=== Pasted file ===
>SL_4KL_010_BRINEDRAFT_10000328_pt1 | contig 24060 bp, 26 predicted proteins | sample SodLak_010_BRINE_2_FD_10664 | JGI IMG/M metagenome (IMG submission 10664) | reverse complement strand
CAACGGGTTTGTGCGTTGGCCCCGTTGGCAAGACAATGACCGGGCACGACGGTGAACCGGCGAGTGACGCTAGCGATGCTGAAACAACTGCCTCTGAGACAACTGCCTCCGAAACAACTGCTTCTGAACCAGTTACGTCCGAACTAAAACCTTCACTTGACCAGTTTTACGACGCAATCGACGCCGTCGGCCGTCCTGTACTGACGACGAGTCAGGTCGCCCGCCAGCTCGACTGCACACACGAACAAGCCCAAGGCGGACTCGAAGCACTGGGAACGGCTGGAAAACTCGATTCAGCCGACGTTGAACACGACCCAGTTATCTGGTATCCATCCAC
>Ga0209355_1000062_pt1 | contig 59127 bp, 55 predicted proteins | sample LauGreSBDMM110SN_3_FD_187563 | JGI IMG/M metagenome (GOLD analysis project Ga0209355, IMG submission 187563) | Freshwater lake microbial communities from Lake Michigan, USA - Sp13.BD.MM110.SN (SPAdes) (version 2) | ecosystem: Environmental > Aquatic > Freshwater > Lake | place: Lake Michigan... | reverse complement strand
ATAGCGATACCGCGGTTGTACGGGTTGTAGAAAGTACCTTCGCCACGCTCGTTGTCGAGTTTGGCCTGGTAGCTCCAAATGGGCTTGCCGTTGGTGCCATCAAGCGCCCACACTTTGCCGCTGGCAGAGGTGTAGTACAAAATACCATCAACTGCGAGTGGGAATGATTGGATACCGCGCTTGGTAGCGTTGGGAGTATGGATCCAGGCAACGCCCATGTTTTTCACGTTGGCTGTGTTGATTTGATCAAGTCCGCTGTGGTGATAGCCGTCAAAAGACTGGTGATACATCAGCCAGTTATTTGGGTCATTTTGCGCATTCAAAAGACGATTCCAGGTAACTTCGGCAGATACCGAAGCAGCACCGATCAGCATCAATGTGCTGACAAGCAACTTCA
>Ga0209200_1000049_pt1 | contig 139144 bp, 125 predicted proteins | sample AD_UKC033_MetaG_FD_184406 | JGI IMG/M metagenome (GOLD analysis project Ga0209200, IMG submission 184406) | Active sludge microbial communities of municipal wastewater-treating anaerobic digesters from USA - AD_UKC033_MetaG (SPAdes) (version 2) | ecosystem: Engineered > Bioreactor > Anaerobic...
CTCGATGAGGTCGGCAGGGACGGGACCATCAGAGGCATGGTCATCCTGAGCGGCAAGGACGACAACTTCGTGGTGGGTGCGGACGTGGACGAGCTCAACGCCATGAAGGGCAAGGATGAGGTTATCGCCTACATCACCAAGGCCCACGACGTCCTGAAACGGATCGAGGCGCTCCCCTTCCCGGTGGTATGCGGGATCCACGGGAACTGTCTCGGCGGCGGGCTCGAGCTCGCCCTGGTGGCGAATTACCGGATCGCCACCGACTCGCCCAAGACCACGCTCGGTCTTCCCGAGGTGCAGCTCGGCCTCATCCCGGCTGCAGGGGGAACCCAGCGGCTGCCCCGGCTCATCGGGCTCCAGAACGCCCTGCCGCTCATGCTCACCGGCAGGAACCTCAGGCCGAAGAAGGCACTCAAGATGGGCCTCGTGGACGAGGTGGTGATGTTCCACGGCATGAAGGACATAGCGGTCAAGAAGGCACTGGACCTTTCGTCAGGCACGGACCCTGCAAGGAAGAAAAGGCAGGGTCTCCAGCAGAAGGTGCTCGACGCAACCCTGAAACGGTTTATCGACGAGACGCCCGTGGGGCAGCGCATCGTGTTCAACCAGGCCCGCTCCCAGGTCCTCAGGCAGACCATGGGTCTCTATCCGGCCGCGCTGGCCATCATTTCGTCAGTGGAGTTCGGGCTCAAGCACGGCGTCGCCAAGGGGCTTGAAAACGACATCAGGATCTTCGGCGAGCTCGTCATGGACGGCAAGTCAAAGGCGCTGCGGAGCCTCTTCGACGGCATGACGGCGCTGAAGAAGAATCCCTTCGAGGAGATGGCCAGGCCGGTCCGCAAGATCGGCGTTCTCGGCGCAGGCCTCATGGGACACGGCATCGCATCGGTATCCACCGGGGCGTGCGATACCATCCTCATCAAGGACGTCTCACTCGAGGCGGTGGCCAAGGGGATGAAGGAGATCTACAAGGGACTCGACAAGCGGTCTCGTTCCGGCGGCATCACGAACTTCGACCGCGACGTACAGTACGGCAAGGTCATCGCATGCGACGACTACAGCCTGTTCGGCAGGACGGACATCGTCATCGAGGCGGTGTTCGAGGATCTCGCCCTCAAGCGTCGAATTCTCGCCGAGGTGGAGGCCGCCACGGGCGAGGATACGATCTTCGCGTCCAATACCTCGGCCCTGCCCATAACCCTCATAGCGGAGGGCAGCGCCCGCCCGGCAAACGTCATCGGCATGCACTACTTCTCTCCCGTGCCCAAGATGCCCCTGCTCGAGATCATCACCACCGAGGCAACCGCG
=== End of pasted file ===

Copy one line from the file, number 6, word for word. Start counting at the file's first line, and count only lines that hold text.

CTCGATGAGGTCGGCAGGGACGGGACCATCAGAGGCATGGTCATCCTGAGCGGCAAGGACGACAACTTCGTGGTGGGTGCGGACGTGGACGAGCTCAACGCCATGAAGGGCAAGGATGAGGTTATCGCCTACATCACCAAGGCCCACGACGTCCTGAAACGGATCGAGGCGCTCCCCTTCCCGGTGGTATGCGGGATCCACGGGAACTGTCTCGGCGGCGGGCTCGAGCTCGCCCTGGTGGCGAATTACCGGATCGCCACCGACTCGCCCAAGACCACGCTCGGTCTTCCCGAGGTGCAGCTCGGCCTCATCCCGGCTGCAGGGGGAACCCAGCGGCTGCCCCGGCTCATCGGGCTCCAGAACGCCCTGCCGCTCATGCTCACCGGCAGGAACCTCAGGCCGAAGAAGGCACTCAAGATGGGCCTCGTGGACGAGGTGGTGATGTTCCACGGCATGAAGGACATAGCGGTCAAGAAGGCACTGGACCTTTCGTCAGGCACGGACCCTGCAAGGAAGAAAAGGCAGGGTCTCCAGCAGAAGGTGCTCGACGCAACCCTGAAACGGTTTATCGACGAGACGCCCGTGGGGCAGCGCATCGTGTTCAACCAGGCCCGCTCCCAGGTCCTCAGGCAGACCATGGGTCTCTATCCGGCCGCGCTGGCCATCATTTCGTCAGTGGAGTTCGGGCTCAAGCACGGCGTCGCCAAGGGGCTTGAAAACGACATCAGGATCTTCGGCGAGCTCGTCATGGACGGCAAGTCAAAGGCGCTGCGGAGCCTCTTCGACGGCATGACGGCGCTGAAGAAGAATCCCTTCGAGGAGATGGCCAGGCCGGTCCGCAAGATCGGCGTTCTCGGCGCAGGCCTCATGGGACACGGCATCGCATCGGTATCCACCGGGGCGTGCGATACCATCCTCATCAAGGACGTCTCACTCGAGGCGGTGGCCAAGGGGATGAAGGAGATCTACAAGGGACTCGACAAGCGGTCTCGTTCCGGCGGCATCACGAACTTCGACCGCGACGTACAGTACGGCAAGGTCATCGCATGCGACGACTACAGCCTGTTCGGCAGGACGGACATCGTCATCGAGGCGGTGTTCGAGGATCTCGCCCTCAAGCGTCGAATTCTCGCCGAGGTGGAGGCCGCCACGGGCGAGGATACGATCTTCGCGTCCAATACCTCGGCCCTGCCCATAACCCTCATAGCGGAGGGCAGCGCCCGCCCGGCAAACGTCATCGGCATGCACTACTTCTCTCCCGTGCCCAAGATGCCCCTGCTCGAGATCATCACCACCGAGGCAACCGCG